Before N.W.A.’s “Fuck tha Police,” there was the Yiddish “Daloy politsey”

How Yiddish music paved the way for modern protest anthems.

Illustrated by Lais Borges/Images from and
ByMolly Lipson

“Fuck the police,” begins the resounding chorus of the Yiddish song In ale gasn/Hey, hey, daloy politsey. But despite its resonance with N.W.A.’s 1988 release “Fuck Tha Police”, this song actually dates back to the early 1900s.

Yiddish culture, in fact, is no stranger to such authority-defying sentiment. The main speakers of the language, Ashkenazi (Eastern European) Jews, have historically existed in resistance to state oppression, persecution, and exile. This was often coupled with living in poverty, in part due to antisemitic laws that prevented them from full access to socio-economic life.

In ale gasn/Hey, hey, daloy politsey is just one of many anti-state, anti-police anthems that have circulated in the leftist Yiddish-speaking communities who traditionally adopted more of a socialist bent. It’s part of a radical repertoire that tackles many of the same social justice issues we are still fighting for today: labor rights, prison abolition, capitalist terror, state violence, and structural racism. The solutions proposed in these songs are also the same ones we recognize today in mutual aid, community care, unionization, and rebellion.

Take the song Undzer shtetl brent, “Our Town Burns”, which was written in response to the 1936 pogrom of Przytyk, a small town in east-central Poland. Its lyrics share a visceral tale of a Jewish town on fire as the non-Jewish authorities stand by idly, watching the crisis unfold. In this moment of dire apathy, the song calls to the community to put out the flames and protect each other:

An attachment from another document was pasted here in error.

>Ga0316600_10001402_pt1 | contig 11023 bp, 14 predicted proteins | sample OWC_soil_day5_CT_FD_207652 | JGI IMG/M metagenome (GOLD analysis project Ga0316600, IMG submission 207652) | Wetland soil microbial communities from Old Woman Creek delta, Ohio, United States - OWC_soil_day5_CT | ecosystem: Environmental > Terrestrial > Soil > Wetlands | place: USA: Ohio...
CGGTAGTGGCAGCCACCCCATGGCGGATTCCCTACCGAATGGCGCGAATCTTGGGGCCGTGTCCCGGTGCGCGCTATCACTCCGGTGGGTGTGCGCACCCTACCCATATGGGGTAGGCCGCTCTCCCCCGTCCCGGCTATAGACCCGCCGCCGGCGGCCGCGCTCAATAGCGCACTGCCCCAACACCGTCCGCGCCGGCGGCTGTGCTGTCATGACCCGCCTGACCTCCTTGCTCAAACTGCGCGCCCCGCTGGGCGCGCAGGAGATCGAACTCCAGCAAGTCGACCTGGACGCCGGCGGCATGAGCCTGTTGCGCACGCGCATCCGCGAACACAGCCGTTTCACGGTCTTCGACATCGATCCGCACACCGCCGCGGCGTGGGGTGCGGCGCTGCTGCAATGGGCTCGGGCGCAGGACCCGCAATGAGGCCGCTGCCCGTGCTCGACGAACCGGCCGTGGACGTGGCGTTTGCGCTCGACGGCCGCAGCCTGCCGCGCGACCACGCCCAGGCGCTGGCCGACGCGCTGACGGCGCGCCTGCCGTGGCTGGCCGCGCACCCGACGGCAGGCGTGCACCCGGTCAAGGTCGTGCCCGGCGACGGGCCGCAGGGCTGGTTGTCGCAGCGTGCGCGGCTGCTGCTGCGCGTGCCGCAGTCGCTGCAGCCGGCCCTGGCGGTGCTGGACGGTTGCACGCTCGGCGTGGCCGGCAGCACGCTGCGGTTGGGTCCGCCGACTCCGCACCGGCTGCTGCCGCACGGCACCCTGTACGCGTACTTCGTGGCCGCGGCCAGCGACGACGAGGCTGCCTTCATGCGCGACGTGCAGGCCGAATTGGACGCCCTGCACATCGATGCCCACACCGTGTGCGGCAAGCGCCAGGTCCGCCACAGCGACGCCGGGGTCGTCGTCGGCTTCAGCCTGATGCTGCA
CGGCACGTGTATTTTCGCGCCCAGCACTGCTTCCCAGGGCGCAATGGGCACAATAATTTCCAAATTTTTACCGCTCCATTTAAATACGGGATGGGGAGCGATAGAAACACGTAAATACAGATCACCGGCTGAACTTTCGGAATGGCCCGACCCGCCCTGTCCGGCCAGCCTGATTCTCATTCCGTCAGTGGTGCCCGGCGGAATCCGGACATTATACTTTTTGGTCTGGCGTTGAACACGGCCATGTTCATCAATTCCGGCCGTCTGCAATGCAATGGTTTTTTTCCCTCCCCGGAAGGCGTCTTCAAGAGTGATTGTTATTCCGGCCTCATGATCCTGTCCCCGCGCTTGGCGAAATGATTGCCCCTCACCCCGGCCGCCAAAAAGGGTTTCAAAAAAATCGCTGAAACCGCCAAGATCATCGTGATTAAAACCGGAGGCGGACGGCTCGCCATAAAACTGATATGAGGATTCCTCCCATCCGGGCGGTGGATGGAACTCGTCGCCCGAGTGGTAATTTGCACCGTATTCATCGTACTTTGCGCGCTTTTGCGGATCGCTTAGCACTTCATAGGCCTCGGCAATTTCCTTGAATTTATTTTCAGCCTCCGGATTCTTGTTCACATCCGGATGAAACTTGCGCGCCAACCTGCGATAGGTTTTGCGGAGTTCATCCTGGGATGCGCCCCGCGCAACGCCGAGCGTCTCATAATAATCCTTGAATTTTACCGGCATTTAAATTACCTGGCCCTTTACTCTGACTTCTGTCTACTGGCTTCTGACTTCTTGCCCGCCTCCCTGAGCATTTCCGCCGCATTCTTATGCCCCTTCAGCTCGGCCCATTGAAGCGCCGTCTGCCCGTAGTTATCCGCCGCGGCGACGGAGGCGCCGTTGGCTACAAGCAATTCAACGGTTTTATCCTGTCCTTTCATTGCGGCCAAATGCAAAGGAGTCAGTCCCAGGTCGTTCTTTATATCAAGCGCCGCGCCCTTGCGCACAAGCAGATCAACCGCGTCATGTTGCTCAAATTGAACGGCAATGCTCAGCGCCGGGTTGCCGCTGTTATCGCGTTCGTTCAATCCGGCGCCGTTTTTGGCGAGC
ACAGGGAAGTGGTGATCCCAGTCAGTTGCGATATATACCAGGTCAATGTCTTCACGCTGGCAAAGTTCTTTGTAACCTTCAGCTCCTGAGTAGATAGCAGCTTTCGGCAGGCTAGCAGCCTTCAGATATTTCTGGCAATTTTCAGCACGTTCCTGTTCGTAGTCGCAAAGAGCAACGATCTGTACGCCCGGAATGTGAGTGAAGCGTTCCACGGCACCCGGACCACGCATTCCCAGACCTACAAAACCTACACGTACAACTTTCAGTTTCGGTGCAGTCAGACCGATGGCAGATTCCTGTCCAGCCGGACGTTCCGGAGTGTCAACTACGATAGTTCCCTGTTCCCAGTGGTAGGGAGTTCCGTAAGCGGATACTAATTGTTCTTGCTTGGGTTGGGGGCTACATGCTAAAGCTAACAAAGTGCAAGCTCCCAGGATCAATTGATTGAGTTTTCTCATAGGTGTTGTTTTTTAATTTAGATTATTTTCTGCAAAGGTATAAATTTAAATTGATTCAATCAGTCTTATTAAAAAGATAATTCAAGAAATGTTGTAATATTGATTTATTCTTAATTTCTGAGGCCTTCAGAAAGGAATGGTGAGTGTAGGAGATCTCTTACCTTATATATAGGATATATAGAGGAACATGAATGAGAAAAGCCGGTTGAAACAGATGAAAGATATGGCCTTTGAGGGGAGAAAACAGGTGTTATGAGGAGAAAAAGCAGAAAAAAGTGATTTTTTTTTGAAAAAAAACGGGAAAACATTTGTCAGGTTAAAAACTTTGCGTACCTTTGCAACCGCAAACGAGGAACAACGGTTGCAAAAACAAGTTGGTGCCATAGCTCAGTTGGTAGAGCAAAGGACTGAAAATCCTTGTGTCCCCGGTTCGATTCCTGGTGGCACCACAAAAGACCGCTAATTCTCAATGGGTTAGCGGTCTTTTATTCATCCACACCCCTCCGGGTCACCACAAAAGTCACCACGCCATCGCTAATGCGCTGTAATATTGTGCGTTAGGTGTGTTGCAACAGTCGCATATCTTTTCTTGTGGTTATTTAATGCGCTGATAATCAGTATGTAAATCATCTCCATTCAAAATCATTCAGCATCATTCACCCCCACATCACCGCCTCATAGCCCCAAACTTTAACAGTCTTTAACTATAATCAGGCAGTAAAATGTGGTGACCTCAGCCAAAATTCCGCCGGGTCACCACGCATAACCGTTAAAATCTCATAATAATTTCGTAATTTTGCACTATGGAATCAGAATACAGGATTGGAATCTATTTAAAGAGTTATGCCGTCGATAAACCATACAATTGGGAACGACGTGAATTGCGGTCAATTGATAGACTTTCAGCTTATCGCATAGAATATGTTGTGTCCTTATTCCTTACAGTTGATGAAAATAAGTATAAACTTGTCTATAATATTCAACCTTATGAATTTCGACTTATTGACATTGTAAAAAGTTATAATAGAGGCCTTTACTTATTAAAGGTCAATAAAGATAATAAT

“Brothers, it’s burning! Help depends only on you: If the town is dear to you, take the buckets, put out the fire. Put it out with your own blood — show that you can do it! Don’t stand there, brothers, with folded arms! Don’t stand there, brothers, put out the fire.”

During the pandemic, a similar plea reverberated throughout communities as they were struck by multiple and overlapping crises. On top of COVID itself, people experienced job loss, food shortages, difficulties getting medicine, and increased rates of domestic violence and mental illness. But amidst this, mutual aid groups developed organically to support each other. When it came to day-to-day survival, it was the community, not the authorities, that took the lead. Many of these mutual aid groups still exist two years later.

Another Yiddish song, Dem Nayntn Yanuar, “Ninth of January”, references what’s known as the Bloody Sunday March in Russia. Towards the end of the 19th century, industrial workers had started to unionize. On the song’s titular date in 1905, union workers were in the midst of planning labor strikes when they attended a mass demonstration outside Tsar Nicholas II’s Winter Palace. The police began firing at protesters, killing over 100 people and injuring hundreds more. The events of that day triggered peasant uprisings, student strikes, and even unrest within the military itself.

While those killed were not just Jewish, the Ashkenazi Jews had long been accustomed to poor working conditions and the heavy-handed domination of the Russian ruling class. Now, non-Jewish Russians were beginning to respond to the same class struggle. Dem Nayntn Yanuar calls to build a buoyant coalition against the capitalist reign of terror:

“When someone yelled: Jews, Muslims, and Christians, we responded with: Down with capitalism! Then we, the workers, will raise our heads. The world will be renewed, when we, the workers, are free.”